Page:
As you've undoubtedly heard, the proposed compromise immigration bill would swing the system toward granting visas for skilled workers and away from the families of immigrants. This proposal came from the Repubs, of course.

So much for the party of family values.

Friday, May 18, 2007

Maybe secession wasn't such a bad idea after all

Proving that the Old South really hasn't died, the Virginia Citizens Defense League held a "Bloomberg Gun Giveaway," to thumb its nose at New York Mayor Michael Bloomberg's campaign to stop the deadly traffick in guns from states like Virginia to NYC.

Two $900 firearms were given away--a pistol and a "Varmint Stalker" rifle. The winner of one, a former Brooklyn resident, is quoted as saying "If he [Bloomberg] doesn't like people in New York having guns, he should deal with New York. Just keep out of Virginia." The problem, as this empty-headed twit doesn't seem to recognize, is that Virginia won't keep its guns out of New York.

Now if Virginia were in a foreign country, things would be a lot simpler.

Thursday, May 17, 2007

One to go

Democrats seek a vote of (no) confidence on Gonzalez. Given the number of Republicans who have called on the AG to resign (the latest being Chuck Hagel, over the Ashcroft hospital-room intrigue), its hard to see how the result could be much in doubt. The question, then, becomes what the Repubs will do to try to avoid the vote.

One Down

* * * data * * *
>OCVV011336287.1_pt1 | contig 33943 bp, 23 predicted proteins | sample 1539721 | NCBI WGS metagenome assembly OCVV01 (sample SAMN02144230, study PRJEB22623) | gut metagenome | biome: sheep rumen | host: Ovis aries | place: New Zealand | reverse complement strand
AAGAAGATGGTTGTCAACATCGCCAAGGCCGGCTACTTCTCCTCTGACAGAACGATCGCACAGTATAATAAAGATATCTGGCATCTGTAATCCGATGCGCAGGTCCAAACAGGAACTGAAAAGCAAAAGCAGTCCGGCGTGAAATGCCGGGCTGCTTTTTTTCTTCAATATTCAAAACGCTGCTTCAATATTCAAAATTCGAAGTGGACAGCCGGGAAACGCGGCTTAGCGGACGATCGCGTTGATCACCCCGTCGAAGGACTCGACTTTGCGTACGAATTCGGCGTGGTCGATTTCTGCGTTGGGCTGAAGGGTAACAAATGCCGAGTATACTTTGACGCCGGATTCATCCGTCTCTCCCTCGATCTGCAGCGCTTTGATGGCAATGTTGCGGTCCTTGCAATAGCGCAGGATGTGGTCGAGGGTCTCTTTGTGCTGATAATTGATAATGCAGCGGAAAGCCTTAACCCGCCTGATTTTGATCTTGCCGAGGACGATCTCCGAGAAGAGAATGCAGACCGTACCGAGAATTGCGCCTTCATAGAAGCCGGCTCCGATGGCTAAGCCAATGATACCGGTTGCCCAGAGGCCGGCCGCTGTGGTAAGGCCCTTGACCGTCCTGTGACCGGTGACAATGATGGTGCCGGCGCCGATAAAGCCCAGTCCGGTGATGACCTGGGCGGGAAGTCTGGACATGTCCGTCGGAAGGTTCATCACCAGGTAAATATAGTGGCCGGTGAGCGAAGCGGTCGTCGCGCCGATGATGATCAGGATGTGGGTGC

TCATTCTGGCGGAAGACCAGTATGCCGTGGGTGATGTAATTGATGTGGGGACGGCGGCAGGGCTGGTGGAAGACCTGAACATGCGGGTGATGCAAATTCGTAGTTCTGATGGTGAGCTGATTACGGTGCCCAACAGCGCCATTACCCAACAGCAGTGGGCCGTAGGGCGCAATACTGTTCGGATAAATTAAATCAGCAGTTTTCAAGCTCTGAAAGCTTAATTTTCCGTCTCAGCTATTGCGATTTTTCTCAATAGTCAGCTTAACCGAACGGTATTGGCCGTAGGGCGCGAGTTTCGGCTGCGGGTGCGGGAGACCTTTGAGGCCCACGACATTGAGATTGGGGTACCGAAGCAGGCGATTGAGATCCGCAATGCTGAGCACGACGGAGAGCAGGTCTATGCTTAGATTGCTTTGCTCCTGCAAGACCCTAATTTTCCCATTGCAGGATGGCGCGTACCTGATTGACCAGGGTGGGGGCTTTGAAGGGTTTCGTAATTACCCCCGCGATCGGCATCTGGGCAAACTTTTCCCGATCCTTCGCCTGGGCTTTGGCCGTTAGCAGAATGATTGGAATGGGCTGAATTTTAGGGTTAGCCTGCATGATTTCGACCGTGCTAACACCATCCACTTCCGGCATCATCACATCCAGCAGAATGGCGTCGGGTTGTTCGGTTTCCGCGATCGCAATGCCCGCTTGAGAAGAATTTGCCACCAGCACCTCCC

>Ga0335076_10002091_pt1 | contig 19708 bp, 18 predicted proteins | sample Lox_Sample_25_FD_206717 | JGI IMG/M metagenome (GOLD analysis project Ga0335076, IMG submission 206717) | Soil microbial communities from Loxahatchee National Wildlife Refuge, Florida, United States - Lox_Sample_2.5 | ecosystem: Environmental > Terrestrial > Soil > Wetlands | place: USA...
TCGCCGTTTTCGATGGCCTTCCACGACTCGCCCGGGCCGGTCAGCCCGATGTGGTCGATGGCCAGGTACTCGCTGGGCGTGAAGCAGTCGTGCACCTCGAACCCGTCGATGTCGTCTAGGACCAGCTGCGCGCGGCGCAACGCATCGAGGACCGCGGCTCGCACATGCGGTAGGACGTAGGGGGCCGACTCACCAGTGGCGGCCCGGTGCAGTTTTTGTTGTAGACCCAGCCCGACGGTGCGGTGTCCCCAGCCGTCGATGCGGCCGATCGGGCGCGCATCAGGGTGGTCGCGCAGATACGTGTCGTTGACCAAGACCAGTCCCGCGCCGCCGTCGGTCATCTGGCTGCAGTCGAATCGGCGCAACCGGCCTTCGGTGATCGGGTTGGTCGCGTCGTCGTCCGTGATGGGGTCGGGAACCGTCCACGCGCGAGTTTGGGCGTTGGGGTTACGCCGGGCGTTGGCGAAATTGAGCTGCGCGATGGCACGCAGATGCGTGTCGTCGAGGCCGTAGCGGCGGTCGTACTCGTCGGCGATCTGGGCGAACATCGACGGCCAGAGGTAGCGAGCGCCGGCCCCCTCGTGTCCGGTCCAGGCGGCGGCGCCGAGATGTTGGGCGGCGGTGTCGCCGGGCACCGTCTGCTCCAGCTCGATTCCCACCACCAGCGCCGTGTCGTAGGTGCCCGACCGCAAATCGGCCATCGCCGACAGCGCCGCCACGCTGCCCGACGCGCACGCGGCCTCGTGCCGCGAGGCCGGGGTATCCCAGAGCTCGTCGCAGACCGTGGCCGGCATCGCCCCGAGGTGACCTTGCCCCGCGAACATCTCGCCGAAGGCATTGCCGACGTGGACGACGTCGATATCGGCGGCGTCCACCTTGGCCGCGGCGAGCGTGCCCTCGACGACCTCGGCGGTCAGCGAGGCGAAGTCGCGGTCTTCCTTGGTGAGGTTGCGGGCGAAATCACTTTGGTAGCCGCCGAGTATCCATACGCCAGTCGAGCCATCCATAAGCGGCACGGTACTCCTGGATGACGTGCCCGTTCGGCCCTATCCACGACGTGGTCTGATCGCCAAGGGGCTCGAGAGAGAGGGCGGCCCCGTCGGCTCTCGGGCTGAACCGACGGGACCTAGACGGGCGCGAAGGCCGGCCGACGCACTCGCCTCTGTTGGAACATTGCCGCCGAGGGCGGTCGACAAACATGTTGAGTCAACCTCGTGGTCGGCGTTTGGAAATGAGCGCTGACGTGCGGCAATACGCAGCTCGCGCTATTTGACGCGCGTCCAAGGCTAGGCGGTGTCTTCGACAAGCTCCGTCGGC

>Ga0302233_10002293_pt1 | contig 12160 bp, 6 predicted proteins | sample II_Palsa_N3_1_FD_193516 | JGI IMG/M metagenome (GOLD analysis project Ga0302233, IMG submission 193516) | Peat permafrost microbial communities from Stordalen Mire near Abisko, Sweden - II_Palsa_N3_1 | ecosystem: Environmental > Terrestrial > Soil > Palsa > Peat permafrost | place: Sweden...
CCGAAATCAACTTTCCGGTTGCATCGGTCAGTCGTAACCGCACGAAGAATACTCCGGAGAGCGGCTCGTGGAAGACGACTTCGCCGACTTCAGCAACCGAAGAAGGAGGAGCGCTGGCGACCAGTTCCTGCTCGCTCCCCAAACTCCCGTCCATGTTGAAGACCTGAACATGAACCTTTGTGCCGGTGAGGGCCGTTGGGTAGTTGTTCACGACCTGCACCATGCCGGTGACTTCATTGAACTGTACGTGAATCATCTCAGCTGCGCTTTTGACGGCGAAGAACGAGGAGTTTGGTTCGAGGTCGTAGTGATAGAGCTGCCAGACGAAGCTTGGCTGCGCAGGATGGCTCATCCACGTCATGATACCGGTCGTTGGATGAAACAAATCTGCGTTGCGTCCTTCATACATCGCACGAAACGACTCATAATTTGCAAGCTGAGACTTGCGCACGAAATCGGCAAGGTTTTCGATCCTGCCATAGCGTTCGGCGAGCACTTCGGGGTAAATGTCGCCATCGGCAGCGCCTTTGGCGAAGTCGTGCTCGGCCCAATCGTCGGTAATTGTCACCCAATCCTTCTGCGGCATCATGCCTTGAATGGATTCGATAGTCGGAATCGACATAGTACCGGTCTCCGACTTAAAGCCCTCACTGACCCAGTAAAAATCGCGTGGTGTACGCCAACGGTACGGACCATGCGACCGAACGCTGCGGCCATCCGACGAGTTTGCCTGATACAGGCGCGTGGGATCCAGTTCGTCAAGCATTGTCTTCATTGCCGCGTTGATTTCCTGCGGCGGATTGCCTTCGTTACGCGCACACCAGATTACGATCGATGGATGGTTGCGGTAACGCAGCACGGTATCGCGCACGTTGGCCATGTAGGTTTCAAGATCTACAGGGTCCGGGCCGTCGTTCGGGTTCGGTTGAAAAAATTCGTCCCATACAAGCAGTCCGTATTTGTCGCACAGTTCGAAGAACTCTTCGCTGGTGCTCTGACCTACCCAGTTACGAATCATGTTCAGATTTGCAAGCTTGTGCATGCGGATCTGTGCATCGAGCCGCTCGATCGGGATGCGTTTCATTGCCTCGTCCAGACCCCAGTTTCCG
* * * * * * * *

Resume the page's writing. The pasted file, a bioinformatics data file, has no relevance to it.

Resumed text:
Wolfowitz is out at the World Bank.

In a sop, the banks' board of directors accepted Wolfie's claim that his actions had an honorable purpose. Right.


In this post, TONE may have given the impression that then-AG Ashcroft approved the warrantless wiretapping program from his hospital bed. It's now clear that that was not the case, that--hard as it may seem to believe--he expressed his reservations about the legality of the program. Not only that, but he pointedly told then-White House Counsel Gonzalez and chief of staff Andy Card (a man who until now has looked like Mr. Clean among all the scandals) that they should not be talking to him, but to the (Acting) Attorney-General, James Comey.

For some fascinating video of Comey's testimony on the subject, take a look at this, from Talkingpointsmemo. (This is the most riveting footage of the kind that I've seen since Alexander Butterfield spilled the beans about Nixon's Oval Office tapes during Watergate.)

Wednesday, May 16, 2007

Mitt Romney, civil libertarian

Last night at the Republicans' debate, Mitt Romney said he'd like to see the size of the Guantanamo concentration camp (he didn't use THAT term, of course) doubled, that he doesn't want prisoners in the US where they would be entitled to actual legal representation.